2. Escamilla RF, Lewis C, Pecson A, Imamura R, Andrews JR. Muscle Activation Among Supine, Prone, and Side Position Exercises With and Without a Swiss Ball. Sports Health. 2016 Jul;8(4):372-9. doi: 10.1177/1941738116653931. Epub 2016 Jun 14. PMID: 27302152; PMCID: PMC4922527.
  3. Badau D, Badau A, Manolache G, Ene MI, Neofit A, Grosu VT, Tudor V, Sasu R, Moraru R, Moraru L. The Motor Impact of the Static Balance in the Up Plank Position on Three Different Balls in Physical Activities of Physical Education Students. Int J Environ Res Public Health. 2021 Feb 19;18(4):2043. doi: 10.3390/ijerph18042043. PMID: 33669792; PMCID: PMC7922917.



The Moment of Truth

According to the Advanced English Dictionary, © HarperCollins Publishers, “if you refer to a time or event as the moment of truth, you mean that it is an important time when you must make a decision quickly, and whatever you decide will have important consequences in the future. Both men knew the moment of truth had arrived. (As a sentence example)

We all come to crossroads in life when we are faced with a decision that will change our life’s direction one way or the other. You have to make that decision quickly, without procrastination, and decide where you are headed. Sometimes, if you get old enough like me, these times come more than once. They are said to be our “moment of truth”.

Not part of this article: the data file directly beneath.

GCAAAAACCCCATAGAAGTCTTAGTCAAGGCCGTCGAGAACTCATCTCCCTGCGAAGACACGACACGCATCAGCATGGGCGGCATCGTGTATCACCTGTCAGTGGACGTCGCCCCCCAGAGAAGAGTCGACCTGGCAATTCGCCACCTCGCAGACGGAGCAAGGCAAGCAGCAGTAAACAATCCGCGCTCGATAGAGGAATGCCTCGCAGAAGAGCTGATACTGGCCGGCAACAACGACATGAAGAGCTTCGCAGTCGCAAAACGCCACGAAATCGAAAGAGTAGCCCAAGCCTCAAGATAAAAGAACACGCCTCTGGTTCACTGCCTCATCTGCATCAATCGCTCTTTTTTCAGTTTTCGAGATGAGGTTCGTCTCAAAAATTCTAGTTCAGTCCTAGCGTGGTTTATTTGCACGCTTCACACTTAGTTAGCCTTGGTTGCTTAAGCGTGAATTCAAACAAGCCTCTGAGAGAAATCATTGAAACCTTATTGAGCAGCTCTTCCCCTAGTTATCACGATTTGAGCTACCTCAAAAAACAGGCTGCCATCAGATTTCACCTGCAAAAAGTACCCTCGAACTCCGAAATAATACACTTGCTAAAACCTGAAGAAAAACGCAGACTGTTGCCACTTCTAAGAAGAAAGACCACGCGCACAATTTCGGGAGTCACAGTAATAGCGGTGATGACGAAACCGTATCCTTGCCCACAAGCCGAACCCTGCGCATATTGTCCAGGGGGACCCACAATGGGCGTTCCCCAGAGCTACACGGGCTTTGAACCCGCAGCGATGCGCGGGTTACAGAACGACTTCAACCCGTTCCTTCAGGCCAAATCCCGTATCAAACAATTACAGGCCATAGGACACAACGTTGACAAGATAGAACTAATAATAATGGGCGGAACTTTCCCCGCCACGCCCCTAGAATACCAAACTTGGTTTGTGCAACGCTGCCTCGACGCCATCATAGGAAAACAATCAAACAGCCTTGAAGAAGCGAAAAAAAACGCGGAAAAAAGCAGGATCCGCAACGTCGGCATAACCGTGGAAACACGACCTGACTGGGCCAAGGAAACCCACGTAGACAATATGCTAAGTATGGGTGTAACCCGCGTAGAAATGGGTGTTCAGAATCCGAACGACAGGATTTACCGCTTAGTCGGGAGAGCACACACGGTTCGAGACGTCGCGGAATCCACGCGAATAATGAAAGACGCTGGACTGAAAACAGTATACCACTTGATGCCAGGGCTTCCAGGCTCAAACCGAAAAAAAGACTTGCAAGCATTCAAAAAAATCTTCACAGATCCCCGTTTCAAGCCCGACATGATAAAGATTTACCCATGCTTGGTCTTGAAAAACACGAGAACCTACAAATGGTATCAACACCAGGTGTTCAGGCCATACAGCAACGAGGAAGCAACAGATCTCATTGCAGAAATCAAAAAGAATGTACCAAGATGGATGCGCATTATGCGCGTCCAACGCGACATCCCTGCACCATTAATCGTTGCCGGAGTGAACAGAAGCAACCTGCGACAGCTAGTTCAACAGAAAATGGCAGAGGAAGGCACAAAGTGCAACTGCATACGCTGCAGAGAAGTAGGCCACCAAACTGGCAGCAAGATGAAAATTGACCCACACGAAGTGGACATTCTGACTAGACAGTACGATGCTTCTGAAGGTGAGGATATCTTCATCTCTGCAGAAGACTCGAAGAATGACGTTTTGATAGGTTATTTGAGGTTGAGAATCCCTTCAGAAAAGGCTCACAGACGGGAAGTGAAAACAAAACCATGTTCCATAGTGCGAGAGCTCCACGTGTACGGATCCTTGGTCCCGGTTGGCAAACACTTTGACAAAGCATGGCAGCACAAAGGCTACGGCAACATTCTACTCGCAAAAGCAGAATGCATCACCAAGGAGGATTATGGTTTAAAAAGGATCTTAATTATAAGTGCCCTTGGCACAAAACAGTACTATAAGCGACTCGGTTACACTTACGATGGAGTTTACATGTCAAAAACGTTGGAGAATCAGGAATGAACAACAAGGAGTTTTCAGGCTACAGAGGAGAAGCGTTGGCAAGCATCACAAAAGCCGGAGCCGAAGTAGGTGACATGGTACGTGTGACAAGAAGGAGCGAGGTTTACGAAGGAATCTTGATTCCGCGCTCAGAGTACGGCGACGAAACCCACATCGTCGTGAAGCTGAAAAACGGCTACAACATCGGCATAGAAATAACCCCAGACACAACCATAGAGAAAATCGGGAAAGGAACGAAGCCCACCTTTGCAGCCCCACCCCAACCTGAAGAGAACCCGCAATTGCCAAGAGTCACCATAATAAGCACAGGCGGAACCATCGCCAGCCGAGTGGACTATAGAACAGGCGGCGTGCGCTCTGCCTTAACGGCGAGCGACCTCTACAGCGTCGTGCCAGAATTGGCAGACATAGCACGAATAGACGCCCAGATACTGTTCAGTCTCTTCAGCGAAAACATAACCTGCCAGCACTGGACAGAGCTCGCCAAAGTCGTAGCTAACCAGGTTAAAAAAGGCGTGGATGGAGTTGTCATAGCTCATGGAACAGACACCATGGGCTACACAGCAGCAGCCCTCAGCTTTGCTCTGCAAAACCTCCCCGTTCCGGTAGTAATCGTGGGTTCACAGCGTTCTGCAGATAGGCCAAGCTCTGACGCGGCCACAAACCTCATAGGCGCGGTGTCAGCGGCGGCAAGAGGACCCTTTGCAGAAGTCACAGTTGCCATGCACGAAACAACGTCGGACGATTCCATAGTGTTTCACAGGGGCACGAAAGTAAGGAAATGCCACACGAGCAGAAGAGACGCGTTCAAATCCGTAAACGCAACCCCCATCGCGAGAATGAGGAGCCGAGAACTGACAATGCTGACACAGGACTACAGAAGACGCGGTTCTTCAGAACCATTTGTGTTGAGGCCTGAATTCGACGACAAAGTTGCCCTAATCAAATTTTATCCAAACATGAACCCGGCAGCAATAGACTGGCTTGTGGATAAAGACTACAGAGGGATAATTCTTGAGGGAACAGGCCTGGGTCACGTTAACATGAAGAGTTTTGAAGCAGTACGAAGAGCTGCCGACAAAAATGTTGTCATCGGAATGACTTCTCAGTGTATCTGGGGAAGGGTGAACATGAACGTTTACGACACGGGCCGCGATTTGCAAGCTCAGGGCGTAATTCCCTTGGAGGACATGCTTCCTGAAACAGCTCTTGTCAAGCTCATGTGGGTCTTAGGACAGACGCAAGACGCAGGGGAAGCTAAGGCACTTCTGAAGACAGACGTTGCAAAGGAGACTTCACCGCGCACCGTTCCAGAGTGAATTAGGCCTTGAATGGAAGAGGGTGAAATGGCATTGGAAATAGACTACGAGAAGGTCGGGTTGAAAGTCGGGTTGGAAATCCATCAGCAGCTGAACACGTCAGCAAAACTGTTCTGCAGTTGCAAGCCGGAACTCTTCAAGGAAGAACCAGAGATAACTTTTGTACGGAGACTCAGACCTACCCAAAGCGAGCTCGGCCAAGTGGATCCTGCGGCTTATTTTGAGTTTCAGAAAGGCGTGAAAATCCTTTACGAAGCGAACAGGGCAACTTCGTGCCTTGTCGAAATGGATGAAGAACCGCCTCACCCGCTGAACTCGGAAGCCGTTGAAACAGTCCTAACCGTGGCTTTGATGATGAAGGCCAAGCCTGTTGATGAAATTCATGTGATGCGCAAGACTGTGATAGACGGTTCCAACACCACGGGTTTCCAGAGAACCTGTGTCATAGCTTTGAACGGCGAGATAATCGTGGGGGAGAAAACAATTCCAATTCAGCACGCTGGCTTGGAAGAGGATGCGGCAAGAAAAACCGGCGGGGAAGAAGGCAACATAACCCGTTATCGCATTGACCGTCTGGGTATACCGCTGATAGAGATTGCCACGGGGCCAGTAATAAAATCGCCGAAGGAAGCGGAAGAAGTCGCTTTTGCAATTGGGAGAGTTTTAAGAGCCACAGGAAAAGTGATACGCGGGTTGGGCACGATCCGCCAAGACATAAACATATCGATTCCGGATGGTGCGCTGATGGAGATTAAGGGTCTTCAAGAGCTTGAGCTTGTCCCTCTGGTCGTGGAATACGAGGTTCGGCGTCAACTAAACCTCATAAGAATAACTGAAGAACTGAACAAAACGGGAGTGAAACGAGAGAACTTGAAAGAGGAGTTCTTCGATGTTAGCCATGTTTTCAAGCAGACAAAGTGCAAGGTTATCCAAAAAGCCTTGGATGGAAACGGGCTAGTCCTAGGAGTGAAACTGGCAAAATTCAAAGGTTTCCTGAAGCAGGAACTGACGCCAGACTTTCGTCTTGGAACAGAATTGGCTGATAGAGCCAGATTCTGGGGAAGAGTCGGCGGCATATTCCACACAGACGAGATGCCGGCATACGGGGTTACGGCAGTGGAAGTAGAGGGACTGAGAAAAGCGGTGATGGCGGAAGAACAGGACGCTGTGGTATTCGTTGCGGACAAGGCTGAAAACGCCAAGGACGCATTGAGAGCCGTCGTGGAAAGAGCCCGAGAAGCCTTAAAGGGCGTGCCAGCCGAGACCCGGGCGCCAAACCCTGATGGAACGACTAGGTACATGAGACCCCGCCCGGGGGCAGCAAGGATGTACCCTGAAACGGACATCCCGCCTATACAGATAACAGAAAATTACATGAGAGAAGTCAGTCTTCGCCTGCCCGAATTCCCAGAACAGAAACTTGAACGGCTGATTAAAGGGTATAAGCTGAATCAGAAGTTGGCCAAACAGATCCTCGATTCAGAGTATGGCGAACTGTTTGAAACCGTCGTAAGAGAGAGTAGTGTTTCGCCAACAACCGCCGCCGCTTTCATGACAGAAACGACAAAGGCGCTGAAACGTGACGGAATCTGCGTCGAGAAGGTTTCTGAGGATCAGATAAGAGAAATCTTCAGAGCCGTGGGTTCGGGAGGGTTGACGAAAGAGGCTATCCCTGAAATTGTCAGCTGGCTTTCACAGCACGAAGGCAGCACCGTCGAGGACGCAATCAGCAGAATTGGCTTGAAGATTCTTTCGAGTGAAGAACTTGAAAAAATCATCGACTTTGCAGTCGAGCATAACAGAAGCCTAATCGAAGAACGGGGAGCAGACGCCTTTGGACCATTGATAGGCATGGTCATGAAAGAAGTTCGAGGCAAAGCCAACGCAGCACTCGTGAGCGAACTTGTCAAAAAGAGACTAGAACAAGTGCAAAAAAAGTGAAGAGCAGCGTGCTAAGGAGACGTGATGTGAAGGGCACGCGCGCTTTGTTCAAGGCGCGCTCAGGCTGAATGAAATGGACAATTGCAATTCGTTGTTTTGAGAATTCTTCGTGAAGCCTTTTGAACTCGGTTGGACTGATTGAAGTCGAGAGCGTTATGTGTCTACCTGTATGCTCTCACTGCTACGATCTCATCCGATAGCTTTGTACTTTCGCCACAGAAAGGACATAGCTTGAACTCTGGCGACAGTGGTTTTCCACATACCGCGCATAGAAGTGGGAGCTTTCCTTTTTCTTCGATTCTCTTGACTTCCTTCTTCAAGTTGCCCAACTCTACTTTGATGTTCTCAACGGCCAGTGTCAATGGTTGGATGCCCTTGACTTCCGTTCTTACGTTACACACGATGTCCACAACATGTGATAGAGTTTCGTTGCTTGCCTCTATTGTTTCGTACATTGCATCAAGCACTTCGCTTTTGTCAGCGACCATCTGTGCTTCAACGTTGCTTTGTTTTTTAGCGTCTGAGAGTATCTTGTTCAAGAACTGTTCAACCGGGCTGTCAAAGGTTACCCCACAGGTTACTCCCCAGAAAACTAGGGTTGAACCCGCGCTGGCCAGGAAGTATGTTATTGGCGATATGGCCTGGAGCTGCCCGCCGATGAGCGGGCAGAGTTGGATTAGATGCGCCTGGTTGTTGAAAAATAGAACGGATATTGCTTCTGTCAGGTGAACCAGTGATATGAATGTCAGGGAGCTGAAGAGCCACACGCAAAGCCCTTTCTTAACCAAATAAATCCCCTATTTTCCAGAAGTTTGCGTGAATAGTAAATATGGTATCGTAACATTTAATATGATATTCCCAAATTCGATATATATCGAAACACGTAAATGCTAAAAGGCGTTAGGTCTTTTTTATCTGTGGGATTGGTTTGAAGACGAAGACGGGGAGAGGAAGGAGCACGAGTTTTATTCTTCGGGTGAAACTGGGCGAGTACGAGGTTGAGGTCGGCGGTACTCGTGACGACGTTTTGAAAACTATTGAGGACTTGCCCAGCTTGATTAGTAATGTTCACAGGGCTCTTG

In September of 2017, I started a closed Facebook Group called MS Fitness Challenge GYM for those of us with MS who are doing their best to beat MS through fitness. It is a platform for MSers to be educated on exercise, nutrition and mindset in the battle against this disease. It’s also a place where we can interact, share our goals, talk about our trials and victories and be able to connect with like-minded MSers who want to encourage and uplift each other in a positive atmosphere of health. We currently have, at the time of this writing, over 7,000 members.

Every day, I read a post about how hard it is to exercise and follow a strict nutrition plan from the members enrolled. The member’s post about the limitations, pain and issues of their symptoms that make it difficult to follow through with exercise. And, they talk about the mental blocks to sticking with an exercise or diet program.